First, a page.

I must admit - I tend to fall behind the times with modern music. I have no home computer, and no money, so that's a deadly combination right there. However, this past weekend, I was able to journey to a Tower Records location (maybe you've heard of them - mom and pop operation, owned by Bill and Jean Tower?) to purchase not one, not two, but THREE brand new CDs. After a few careful listens, here are the quick-hit impressions of someone who really doesn't know much about music.
Flaming Lips, At War With the Mystics: You know when you listen to a song on an album, and its place on said album feels totally out of place? Know what I mean, man? That's how I felt about the record's first track "The Yeah Yeah Yeah Song." It felt like the perfect final song for a spectacular record, but as it is, it's a good first song on a mediocre record. There's just too much white noise and studio crap, and I'm past the age where I'm buying records to impress people (including myself) with sonic gymnastics. If my head doesn't nod with some consistency, it's probably never going in my stereo with any regularity. That said, it's not terrible. I mean, hey, it's the Flaming Lips. Maybe my expectations are too high. C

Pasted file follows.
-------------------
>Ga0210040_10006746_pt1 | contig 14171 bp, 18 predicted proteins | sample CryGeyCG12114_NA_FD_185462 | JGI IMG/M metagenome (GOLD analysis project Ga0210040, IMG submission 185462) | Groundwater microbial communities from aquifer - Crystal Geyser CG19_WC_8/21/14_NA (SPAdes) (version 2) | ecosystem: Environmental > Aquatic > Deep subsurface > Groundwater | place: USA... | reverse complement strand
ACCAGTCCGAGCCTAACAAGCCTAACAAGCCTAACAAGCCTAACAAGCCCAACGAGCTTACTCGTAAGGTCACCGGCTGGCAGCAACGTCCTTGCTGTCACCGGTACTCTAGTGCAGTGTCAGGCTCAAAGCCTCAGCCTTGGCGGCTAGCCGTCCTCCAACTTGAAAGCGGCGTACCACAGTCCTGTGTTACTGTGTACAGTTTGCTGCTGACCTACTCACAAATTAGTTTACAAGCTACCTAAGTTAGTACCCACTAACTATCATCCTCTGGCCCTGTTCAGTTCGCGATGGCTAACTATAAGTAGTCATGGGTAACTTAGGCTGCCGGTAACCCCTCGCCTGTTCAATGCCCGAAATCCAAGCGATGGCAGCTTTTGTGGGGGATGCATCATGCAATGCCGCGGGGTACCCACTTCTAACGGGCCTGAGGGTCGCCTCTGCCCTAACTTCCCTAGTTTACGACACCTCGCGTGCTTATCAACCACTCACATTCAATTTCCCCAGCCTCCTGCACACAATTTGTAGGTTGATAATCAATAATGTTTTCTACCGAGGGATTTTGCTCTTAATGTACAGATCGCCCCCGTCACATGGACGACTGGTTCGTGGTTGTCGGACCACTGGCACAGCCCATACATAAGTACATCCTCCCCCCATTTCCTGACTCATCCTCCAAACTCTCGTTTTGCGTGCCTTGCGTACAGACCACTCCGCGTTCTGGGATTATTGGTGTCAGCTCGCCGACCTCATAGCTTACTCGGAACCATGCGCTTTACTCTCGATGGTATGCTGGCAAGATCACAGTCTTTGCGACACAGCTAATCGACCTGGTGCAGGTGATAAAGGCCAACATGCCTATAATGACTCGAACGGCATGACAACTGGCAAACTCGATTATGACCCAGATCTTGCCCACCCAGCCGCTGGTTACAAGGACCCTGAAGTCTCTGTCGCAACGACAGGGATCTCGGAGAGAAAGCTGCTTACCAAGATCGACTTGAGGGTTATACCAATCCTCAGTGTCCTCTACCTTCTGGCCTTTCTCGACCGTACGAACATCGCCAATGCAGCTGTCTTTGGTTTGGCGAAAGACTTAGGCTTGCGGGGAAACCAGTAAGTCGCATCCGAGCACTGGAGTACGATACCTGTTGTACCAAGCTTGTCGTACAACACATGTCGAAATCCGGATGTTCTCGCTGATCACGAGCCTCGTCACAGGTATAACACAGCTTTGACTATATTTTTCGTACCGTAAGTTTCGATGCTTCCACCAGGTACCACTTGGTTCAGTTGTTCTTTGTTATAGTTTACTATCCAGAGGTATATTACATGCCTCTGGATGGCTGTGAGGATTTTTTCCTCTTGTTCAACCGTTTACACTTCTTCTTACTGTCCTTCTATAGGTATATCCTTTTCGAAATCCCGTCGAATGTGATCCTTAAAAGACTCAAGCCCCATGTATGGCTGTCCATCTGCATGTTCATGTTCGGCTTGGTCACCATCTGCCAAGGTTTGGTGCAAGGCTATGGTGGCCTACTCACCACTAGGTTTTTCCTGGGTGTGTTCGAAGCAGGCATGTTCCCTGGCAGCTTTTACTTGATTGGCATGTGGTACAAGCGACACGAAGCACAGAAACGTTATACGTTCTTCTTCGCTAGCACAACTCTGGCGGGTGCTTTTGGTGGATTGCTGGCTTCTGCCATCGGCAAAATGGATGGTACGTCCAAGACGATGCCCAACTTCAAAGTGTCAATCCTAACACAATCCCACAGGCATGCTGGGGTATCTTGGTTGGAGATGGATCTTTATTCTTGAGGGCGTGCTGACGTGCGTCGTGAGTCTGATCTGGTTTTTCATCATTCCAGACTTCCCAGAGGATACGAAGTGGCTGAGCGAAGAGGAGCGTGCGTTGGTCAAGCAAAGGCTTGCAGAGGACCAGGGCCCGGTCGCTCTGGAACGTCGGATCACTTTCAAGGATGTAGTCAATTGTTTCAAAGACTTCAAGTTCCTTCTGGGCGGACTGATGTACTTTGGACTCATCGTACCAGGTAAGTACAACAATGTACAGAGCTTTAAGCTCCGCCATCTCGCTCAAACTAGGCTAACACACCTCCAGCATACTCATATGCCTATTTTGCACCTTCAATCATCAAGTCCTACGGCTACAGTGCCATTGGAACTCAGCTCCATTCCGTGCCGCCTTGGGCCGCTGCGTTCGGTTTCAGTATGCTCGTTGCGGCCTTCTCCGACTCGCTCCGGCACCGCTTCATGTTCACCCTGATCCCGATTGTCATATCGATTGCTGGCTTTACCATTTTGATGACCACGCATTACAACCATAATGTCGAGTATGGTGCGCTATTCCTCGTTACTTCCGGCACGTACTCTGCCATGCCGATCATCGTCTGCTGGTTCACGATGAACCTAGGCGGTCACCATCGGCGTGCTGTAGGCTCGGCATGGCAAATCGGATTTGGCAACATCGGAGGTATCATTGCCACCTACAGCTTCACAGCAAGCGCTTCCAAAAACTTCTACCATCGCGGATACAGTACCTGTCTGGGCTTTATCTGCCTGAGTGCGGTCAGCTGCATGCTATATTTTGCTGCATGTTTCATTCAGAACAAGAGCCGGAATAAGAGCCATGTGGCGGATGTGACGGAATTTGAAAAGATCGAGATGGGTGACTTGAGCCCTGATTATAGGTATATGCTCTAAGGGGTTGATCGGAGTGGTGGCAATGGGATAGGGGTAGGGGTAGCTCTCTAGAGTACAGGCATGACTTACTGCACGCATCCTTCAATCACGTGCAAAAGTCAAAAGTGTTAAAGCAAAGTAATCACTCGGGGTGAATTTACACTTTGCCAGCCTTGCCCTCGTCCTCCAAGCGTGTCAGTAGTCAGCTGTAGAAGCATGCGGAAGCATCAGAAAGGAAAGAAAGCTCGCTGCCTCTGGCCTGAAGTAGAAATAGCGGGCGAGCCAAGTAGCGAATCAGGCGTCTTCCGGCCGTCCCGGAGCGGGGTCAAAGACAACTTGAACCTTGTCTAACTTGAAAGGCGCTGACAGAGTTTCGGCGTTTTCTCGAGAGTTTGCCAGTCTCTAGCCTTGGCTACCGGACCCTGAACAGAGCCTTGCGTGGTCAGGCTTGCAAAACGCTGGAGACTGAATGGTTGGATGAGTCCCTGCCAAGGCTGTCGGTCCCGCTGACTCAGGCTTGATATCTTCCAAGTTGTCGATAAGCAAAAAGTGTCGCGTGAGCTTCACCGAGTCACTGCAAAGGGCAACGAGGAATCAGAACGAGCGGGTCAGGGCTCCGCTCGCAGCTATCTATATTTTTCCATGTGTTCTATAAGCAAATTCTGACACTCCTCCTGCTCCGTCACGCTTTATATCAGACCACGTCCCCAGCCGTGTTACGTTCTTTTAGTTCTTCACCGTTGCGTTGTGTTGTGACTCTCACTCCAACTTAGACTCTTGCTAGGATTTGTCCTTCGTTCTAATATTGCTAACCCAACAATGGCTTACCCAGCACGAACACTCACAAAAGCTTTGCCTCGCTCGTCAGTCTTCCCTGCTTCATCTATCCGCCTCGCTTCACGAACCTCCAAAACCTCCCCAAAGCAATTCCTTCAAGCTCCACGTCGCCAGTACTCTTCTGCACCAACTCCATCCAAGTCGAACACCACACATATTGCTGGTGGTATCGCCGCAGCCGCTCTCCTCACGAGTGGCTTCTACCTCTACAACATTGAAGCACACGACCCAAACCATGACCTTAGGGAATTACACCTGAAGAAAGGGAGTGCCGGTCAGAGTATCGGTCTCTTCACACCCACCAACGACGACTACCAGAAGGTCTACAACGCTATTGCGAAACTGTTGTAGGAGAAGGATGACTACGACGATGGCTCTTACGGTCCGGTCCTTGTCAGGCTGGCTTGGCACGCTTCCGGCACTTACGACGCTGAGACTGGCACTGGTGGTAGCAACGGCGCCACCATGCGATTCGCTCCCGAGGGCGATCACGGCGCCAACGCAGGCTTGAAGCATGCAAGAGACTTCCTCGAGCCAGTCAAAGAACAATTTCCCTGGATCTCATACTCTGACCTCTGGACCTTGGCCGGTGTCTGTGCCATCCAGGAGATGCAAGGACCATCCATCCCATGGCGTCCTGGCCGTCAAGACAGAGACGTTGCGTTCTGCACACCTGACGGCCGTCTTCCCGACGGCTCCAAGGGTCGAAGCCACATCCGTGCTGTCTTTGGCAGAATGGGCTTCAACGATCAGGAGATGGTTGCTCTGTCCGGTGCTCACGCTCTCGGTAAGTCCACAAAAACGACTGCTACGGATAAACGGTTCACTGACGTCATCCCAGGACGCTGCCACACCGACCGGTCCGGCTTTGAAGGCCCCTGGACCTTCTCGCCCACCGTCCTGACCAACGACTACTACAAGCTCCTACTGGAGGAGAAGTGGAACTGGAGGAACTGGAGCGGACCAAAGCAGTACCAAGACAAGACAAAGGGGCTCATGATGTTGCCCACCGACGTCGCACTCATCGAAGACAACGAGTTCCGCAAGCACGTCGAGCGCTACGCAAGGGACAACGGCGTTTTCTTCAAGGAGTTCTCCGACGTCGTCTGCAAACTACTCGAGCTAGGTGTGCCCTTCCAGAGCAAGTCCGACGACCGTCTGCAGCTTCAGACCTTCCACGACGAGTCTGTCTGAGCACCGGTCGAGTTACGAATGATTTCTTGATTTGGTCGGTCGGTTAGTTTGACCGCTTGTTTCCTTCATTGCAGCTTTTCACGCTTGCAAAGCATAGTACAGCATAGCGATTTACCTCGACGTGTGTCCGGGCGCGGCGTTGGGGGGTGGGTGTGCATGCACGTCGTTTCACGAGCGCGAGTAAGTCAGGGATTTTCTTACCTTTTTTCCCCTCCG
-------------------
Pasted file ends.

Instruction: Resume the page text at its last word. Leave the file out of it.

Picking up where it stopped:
Drive-By Truckers, A Blessing And A Curse: One of my favorite albums of the last couple years was "The Dirty South." This album just feels like "The Dirty South Lite." The edge isn't there. They break out the crunchy blues guitars and the gravely vocals and put the rest on autopilot. At no point did I think "man, this is a good song." Decent, yes. Good, no. I'll probably never play it again unless someone specifically requests it. C-
Ghostface Killah, Fishscale: Yes! Yes! Now THIS is a good record! Who would have figured eight years ago that Ghostface would be the one to emerge as the true star of the Wu-Tang Clan? Everyone figured it would be Method Man, or if not, then surely RZA would become a mega-producer-star (like Kanye or Pharrell). Ghostface always got props, but was never really in that conversation. But now, it's clear who the star was, and is. Fishscale is great, top to bottom. The beats are soft but menacing, cutting-edge yet nostalgic, and Ghostface's free-associative but still somehow very lyrical lyrics are almost brilliant. They are the lightning to the beats' thunder. Together it's all just a quiet storm, baby. A
Technorati tags: music, Flaming Lips, Ghostface Killah, Hip-Hop, Drive-By Truckers